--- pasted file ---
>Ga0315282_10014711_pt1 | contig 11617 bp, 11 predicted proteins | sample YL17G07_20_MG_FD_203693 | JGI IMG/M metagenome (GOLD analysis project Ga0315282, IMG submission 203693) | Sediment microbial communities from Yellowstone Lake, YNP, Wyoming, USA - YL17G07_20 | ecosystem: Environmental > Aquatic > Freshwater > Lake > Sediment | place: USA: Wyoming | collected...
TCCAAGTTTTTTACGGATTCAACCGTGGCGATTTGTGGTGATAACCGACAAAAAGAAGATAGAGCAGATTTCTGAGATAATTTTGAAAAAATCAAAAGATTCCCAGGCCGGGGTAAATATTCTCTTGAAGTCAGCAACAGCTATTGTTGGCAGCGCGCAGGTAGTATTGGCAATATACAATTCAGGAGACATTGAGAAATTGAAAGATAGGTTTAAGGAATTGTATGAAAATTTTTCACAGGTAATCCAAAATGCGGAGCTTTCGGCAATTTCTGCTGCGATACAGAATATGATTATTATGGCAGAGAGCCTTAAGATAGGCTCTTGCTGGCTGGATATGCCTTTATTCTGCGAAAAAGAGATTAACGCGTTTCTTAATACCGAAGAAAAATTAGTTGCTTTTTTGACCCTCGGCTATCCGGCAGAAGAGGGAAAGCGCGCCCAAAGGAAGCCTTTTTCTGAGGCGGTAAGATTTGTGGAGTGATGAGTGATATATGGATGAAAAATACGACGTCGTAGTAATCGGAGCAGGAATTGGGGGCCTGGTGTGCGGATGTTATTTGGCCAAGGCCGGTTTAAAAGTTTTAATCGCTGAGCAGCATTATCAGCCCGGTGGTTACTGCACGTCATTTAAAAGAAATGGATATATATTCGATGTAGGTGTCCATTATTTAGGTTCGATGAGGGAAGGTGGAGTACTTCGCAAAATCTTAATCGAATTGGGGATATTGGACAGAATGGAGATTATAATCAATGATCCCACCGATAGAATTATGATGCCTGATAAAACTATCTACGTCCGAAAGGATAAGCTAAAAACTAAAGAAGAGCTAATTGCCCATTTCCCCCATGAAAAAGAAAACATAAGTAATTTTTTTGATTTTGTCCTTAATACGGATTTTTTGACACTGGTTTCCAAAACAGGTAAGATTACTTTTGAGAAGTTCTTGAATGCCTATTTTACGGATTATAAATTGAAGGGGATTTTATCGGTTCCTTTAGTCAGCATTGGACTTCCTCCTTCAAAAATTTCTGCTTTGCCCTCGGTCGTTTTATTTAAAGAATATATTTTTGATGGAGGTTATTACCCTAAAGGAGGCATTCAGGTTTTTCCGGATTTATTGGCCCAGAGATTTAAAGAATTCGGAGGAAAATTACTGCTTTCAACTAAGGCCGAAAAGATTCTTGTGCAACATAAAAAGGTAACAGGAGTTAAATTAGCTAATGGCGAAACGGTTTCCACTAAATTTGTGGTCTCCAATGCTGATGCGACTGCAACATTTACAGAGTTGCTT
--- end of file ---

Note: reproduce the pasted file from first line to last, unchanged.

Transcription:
>Ga0315282_10014711_pt1 | contig 11617 bp, 11 predicted proteins | sample YL17G07_20_MG_FD_203693 | JGI IMG/M metagenome (GOLD analysis project Ga0315282, IMG submission 203693) | Sediment microbial communities from Yellowstone Lake, YNP, Wyoming, USA - YL17G07_20 | ecosystem: Environmental > Aquatic > Freshwater > Lake > Sediment | place: USA: Wyoming | collected...
TCCAAGTTTTTTACGGATTCAACCGTGGCGATTTGTGGTGATAACCGACAAAAAGAAGATAGAGCAGATTTCTGAGATAATTTTGAAAAAATCAAAAGATTCCCAGGCCGGGGTAAATATTCTCTTGAAGTCAGCAACAGCTATTGTTGGCAGCGCGCAGGTAGTATTGGCAATATACAATTCAGGAGACATTGAGAAATTGAAAGATAGGTTTAAGGAATTGTATGAAAATTTTTCACAGGTAATCCAAAATGCGGAGCTTTCGGCAATTTCTGCTGCGATACAGAATATGATTATTATGGCAGAGAGCCTTAAGATAGGCTCTTGCTGGCTGGATATGCCTTTATTCTGCGAAAAAGAGATTAACGCGTTTCTTAATACCGAAGAAAAATTAGTTGCTTTTTTGACCCTCGGCTATCCGGCAGAAGAGGGAAAGCGCGCCCAAAGGAAGCCTTTTTCTGAGGCGGTAAGATTTGTGGAGTGATGAGTGATATATGGATGAAAAATACGACGTCGTAGTAATCGGAGCAGGAATTGGGGGCCTGGTGTGCGGATGTTATTTGGCCAAGGCCGGTTTAAAAGTTTTAATCGCTGAGCAGCATTATCAGCCCGGTGGTTACTGCACGTCATTTAAAAGAAATGGATATATATTCGATGTAGGTGTCCATTATTTAGGTTCGATGAGGGAAGGTGGAGTACTTCGCAAAATCTTAATCGAATTGGGGATATTGGACAGAATGGAGATTATAATCAATGATCCCACCGATAGAATTATGATGCCTGATAAAACTATCTACGTCCGAAAGGATAAGCTAAAAACTAAAGAAGAGCTAATTGCCCATTTCCCCCATGAAAAAGAAAACATAAGTAATTTTTTTGATTTTGTCCTTAATACGGATTTTTTGACACTGGTTTCCAAAACAGGTAAGATTACTTTTGAGAAGTTCTTGAATGCCTATTTTACGGATTATAAATTGAAGGGGATTTTATCGGTTCCTTTAGTCAGCATTGGACTTCCTCCTTCAAAAATTTCTGCTTTGCCCTCGGTCGTTTTATTTAAAGAATATATTTTTGATGGAGGTTATTACCCTAAAGGAGGCATTCAGGTTTTTCCGGATTTATTGGCCCAGAGATTTAAAGAATTCGGAGGAAAATTACTGCTTTCAACTAAGGCCGAAAAGATTCTTGTGCAACATAAAAAGGTAACAGGAGTTAAATTAGCTAATGGCGAAACGGTTTCCACTAAATTTGTGGTCTCCAATGCTGATGCGACTGCAACATTTACAGAGTTGCTT